Violence In America

In some sense, I suppose, this post can be read as a follow-up to my previous one since both seek to explain the same thing.

Numerous theories have been advanced to explain why it is that America is so prone to violence and leads the world in violent deaths by firearms. Perhaps the most popular study was that by Michael Moore in his documentary Bowling for Columbine in which he concluded that the only thing that set America apart from the rest of the world was the violence shown on our news programs. I always thought this a weak conclusion, but I saw the difficulty in finding a key ingredient in the formula to explain America’s past and present tendency toward violence.

Upon reading John Murrin’s essay about the “Making and Unmaking of an American Ruling Class”  (in his book Rethinking America) it occurred to me that perhaps the answer to the question why America is such a violent country lies in the historical record which shows Americans to have always, from the beginning, insisted on having a firearm ready at hand. To understand this a bit better, it might help to have some background.

Murrin argues that many of the earliest settlers in this country were never from the elite classes in England (in particular) but, rather, “the younger sons of English gentry or merchants.” These men aspired to leadership in the new country and managed to create an appproximation of the English ruling classes, albeit not bound by the same rules that might lead to an aristocracy — though there were some, such as Alexander Hamilton, who would have loved to mimic the English royalty as much as possible. Americans, for the most part, prized their independence and while early on they regarded themselves as English citizens, with all that that entails, they eventually, as we know, threw off the English yoke in order to achieve the independence they had come to value so highly. And they never trusted those who aspired to aristocracy. Hamilton and the Federalists hung on until Jefferson’s presidency, but they then faded into the dust. America’s thirteen colonies  became, in Murrin’s words, a “paradise for the younger sons” who were denied status among the landed gentry in England by laws such as entail and the so-called rights of primogeniture.

More to our present point, early on the colonies had no standing armies — with the exception of New York which had a small one — and the governors, appointed by England for the most part, ruled by deference and the handing out of privileges rather than the use of force. This made America unique among civilized nations in the seventeenth and eighteenth centuries. Moreover, as Mullin points out,

“. . .the absence of a standing army in most colonies for most of the colonial era compelled the government to insist (except in Quaker societies) that the settlers arm themselves. In no American province did the government establish the monopoly of violence that Europe took for  granted by the eighteenth century, and firearms were always and still are more widely available in America than in any other Western countries.” [Italics added]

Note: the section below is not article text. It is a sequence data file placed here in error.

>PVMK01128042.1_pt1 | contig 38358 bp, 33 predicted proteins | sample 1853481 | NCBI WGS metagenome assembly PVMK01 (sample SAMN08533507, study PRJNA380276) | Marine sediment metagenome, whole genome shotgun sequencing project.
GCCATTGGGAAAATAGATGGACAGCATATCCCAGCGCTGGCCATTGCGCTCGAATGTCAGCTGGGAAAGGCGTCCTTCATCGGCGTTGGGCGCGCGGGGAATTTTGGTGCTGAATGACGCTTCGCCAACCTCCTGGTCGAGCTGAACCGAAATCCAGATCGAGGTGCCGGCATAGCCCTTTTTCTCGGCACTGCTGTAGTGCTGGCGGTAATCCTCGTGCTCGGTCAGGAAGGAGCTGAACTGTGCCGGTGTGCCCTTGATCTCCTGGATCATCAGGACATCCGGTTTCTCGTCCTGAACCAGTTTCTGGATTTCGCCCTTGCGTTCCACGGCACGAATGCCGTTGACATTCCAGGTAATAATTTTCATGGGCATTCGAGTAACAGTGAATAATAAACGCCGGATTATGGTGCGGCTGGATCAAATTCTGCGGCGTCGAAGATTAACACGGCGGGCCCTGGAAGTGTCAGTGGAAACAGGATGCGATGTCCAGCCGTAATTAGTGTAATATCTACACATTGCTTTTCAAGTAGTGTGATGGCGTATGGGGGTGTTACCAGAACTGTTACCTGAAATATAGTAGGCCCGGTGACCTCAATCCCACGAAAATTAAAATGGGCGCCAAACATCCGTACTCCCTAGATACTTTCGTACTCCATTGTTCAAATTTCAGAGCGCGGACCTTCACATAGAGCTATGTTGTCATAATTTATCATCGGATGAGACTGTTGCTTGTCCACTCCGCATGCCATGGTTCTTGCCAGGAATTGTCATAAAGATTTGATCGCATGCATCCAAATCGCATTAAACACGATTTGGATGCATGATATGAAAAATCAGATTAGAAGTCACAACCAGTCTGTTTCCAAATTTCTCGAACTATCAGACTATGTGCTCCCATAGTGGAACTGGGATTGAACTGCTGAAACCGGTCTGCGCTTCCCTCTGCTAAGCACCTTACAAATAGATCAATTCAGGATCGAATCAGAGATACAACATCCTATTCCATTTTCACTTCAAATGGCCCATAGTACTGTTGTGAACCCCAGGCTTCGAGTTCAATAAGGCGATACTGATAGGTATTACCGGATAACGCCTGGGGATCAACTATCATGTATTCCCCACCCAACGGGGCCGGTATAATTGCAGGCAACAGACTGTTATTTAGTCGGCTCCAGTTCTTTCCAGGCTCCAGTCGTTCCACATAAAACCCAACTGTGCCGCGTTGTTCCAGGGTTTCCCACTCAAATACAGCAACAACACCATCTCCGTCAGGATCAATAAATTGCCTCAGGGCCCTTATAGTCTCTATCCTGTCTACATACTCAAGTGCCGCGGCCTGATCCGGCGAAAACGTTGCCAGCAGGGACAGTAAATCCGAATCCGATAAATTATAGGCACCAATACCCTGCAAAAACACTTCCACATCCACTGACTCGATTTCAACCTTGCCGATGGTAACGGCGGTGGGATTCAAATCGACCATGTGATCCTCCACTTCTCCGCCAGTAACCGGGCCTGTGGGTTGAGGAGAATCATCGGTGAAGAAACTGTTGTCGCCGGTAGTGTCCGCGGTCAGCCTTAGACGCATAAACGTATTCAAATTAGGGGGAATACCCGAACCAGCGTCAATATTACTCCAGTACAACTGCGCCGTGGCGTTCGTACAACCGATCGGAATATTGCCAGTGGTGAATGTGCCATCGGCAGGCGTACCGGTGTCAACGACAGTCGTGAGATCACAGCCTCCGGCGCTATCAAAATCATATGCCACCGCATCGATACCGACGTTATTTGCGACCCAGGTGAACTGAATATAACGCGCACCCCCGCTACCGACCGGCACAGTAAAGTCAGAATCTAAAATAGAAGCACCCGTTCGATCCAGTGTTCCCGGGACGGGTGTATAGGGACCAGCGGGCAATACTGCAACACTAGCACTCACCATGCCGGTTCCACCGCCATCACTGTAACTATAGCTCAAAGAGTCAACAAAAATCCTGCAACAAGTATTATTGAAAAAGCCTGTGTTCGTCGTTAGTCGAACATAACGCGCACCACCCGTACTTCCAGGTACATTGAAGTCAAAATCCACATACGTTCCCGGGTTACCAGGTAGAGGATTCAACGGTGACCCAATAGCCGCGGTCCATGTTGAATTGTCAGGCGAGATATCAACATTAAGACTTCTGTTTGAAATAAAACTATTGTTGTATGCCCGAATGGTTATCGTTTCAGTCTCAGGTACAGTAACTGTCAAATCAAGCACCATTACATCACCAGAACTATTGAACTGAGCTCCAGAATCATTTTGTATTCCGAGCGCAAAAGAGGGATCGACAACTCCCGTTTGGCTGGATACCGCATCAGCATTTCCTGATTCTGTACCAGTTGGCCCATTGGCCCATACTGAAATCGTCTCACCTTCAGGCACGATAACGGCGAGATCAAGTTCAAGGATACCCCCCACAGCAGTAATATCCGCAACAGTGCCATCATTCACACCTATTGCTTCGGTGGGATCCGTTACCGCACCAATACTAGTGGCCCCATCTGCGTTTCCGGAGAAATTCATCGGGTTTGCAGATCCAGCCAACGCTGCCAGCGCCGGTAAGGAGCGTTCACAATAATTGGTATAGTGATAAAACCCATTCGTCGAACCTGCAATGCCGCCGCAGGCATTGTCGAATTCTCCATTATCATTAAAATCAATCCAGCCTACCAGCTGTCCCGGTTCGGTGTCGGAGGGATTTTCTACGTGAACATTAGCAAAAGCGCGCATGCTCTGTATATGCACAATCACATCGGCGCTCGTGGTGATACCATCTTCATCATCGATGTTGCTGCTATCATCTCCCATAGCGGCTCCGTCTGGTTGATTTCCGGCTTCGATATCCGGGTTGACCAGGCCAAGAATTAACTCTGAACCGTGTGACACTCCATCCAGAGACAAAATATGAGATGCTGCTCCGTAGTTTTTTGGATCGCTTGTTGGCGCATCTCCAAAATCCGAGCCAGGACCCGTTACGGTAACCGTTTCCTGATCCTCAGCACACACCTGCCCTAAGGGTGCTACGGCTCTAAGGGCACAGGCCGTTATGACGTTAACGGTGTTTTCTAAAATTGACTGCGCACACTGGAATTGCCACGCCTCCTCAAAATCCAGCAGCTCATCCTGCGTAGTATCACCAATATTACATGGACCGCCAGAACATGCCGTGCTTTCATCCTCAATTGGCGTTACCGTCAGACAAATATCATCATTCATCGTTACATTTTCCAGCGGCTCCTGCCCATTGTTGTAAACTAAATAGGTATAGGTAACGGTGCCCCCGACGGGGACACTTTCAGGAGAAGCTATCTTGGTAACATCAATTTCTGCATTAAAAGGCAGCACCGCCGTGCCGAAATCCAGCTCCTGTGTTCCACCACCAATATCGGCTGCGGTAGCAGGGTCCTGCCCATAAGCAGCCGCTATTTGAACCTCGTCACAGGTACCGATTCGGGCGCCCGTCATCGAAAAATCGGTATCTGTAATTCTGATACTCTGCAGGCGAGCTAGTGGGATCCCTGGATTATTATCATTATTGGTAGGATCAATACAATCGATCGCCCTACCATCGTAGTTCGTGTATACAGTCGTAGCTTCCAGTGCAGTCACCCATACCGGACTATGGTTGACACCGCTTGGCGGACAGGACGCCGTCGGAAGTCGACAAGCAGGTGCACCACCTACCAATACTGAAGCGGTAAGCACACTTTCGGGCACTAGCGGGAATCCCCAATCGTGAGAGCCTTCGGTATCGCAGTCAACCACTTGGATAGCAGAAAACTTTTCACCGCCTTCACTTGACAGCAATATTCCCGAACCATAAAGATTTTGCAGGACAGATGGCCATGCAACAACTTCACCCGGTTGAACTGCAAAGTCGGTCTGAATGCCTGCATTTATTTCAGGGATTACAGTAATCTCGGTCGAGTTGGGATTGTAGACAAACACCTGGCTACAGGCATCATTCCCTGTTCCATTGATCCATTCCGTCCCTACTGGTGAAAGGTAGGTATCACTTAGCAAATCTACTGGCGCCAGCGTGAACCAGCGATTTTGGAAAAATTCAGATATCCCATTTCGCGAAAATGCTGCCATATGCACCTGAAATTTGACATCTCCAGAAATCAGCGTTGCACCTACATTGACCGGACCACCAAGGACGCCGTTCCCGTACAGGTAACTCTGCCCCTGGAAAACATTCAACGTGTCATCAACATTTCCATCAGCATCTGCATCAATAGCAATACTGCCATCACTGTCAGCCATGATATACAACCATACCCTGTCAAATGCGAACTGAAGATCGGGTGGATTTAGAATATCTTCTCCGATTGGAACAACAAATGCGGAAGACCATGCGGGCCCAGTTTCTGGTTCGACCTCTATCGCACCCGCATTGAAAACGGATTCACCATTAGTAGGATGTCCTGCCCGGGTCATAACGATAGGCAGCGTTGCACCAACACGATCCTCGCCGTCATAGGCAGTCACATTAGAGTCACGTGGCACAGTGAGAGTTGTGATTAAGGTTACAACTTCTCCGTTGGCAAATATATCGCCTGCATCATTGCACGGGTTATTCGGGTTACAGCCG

This helps explain the insistence in our Bill of Rights upon the “right” of the militia to bear arms — the Second Amendment that is so very controversial today. That Amendment, please note, guarantees every male citizen the right to bear arms because he is expected to defend his colony against any presumed outside threat to peace and order; like Cincinnatus in ancient Rome he was a citizen-soldier. In the end, of course, the militia was called upon to free the colonies from English rule, which provided George Washington with his greatest challenge, constantly frustrated by his inability to mold such a diverse group of volunteers, who deserted in appalling numbers, into a disciplined army.

In any event, the notion was with us from the very start that all men were expected to bear arms because of the lack of a standing army; the possession and use of firearms has always been a characteristic of the American male (at least). It’s in our blood, so to speak. And as we fought to protect ourselves from the English, the French, and even the Spanish — not to mention to remove the Native people from the land we wanted for ourselves — we became a violent nation, a nation that not only insisted that we be allowed to possess arms but to use them to get what we wanted.

I am not sure this will pass as a complete explanation as to why we are such a violent nation (causal connections are notoriously difficult to make, as I noted in my previous post) but it certainly helps us to understand why we might share a deep sense of this so-called “right” to arm ourselves and resort to violence whenever opposed by the will of another. I seriously doubt whether it explains why demented young men force their way into our schools and shoot unarmed teachers and children, which I sought to understand in my previous post.  But it helps us to understand the prevalence of firearm in our homes and makes it easier to see why those who own them might be more inclined to use them if harried or thwarted in their desire to have their way. As I say, it’s in our blood — or so the historical record would suggest.